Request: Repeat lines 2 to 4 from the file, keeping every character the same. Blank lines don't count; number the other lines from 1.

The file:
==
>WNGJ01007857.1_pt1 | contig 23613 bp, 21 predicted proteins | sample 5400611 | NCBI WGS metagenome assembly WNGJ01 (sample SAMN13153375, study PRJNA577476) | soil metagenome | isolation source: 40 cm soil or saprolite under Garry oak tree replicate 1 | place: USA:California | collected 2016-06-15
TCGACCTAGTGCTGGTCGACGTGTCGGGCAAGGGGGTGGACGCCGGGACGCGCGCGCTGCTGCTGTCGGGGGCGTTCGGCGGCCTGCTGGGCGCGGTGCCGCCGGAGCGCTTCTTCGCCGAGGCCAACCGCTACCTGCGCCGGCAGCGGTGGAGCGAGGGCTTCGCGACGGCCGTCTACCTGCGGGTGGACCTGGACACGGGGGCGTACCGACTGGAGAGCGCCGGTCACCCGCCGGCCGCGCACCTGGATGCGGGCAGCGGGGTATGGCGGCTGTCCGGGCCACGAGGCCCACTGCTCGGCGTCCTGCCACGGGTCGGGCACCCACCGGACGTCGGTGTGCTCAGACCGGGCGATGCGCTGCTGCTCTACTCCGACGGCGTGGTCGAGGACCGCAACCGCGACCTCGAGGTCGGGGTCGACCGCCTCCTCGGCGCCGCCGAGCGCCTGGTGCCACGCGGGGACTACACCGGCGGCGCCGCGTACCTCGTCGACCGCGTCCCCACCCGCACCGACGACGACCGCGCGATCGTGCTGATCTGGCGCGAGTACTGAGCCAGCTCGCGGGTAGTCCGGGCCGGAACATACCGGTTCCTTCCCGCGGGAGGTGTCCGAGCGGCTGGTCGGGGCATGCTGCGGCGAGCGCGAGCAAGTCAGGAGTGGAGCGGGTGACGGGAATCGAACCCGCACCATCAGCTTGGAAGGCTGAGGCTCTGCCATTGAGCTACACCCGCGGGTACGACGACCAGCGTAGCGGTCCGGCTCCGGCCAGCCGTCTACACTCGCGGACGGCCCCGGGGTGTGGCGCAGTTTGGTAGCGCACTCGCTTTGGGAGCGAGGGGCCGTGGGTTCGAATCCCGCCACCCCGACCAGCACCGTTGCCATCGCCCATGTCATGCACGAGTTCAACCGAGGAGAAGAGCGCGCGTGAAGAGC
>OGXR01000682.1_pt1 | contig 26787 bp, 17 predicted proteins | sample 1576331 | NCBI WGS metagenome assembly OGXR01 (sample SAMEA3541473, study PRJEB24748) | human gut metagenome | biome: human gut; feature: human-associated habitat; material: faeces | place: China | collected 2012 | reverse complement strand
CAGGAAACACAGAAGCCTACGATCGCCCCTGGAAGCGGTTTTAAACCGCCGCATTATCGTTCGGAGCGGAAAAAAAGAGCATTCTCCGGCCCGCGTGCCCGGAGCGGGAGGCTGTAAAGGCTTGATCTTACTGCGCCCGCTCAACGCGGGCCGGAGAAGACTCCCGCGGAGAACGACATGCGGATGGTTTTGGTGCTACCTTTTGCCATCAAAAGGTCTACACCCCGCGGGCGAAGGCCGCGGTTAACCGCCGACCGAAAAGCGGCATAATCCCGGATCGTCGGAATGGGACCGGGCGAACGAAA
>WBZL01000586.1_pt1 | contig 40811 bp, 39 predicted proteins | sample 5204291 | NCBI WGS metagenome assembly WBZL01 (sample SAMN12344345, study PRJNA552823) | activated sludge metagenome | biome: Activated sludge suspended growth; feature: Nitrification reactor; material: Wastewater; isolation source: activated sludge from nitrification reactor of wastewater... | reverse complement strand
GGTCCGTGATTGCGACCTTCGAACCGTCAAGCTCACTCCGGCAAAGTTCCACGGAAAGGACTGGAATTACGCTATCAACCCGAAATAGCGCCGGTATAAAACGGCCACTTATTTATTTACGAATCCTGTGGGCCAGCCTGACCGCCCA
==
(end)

TCGACCTAGTGCTGGTCGACGTGTCGGGCAAGGGGGTGGACGCCGGGACGCGCGCGCTGCTGCTGTCGGGGGCGTTCGGCGGCCTGCTGGGCGCGGTGCCGCCGGAGCGCTTCTTCGCCGAGGCCAACCGCTACCTGCGCCGGCAGCGGTGGAGCGAGGGCTTCGCGACGGCCGTCTACCTGCGGGTGGACCTGGACACGGGGGCGTACCGACTGGAGAGCGCCGGTCACCCGCCGGCCGCGCACCTGGATGCGGGCAGCGGGGTATGGCGGCTGTCCGGGCCACGAGGCCCACTGCTCGGCGTCCTGCCACGGGTCGGGCACCCACCGGACGTCGGTGTGCTCAGACCGGGCGATGCGCTGCTGCTCTACTCCGACGGCGTGGTCGAGGACCGCAACCGCGACCTCGAGGTCGGGGTCGACCGCCTCCTCGGCGCCGCCGAGCGCCTGGTGCCACGCGGGGACTACACCGGCGGCGCCGCGTACCTCGTCGACCGCGTCCCCACCCGCACCGACGACGACCGCGCGATCGTGCTGATCTGGCGCGAGTACTGAGCCAGCTCGCGGGTAGTCCGGGCCGGAACATACCGGTTCCTTCCCGCGGGAGGTGTCCGAGCGGCTGGTCGGGGCATGCTGCGGCGAGCGCGAGCAAGTCAGGAGTGGAGCGGGTGACGGGAATCGAACCCGCACCATCAGCTTGGAAGGCTGAGGCTCTGCCATTGAGCTACACCCGCGGGTACGACGACCAGCGTAGCGGTCCGGCTCCGGCCAGCCGTCTACACTCGCGGACGGCCCCGGGGTGTGGCGCAGTTTGGTAGCGCACTCGCTTTGGGAGCGAGGGGCCGTGGGTTCGAATCCCGCCACCCCGACCAGCACCGTTGCCATCGCCCATGTCATGCACGAGTTCAACCGAGGAGAAGAGCGCGCGTGAAGAGC
>OGXR01000682.1_pt1 | contig 26787 bp, 17 predicted proteins | sample 1576331 | NCBI WGS metagenome assembly OGXR01 (sample SAMEA3541473, study PRJEB24748) | human gut metagenome | biome: human gut; feature: human-associated habitat; material: faeces | place: China | collected 2012 | reverse complement strand
CAGGAAACACAGAAGCCTACGATCGCCCCTGGAAGCGGTTTTAAACCGCCGCATTATCGTTCGGAGCGGAAAAAAAGAGCATTCTCCGGCCCGCGTGCCCGGAGCGGGAGGCTGTAAAGGCTTGATCTTACTGCGCCCGCTCAACGCGGGCCGGAGAAGACTCCCGCGGAGAACGACATGCGGATGGTTTTGGTGCTACCTTTTGCCATCAAAAGGTCTACACCCCGCGGGCGAAGGCCGCGGTTAACCGCCGACCGAAAAGCGGCATAATCCCGGATCGTCGGAATGGGACCGGGCGAACGAAA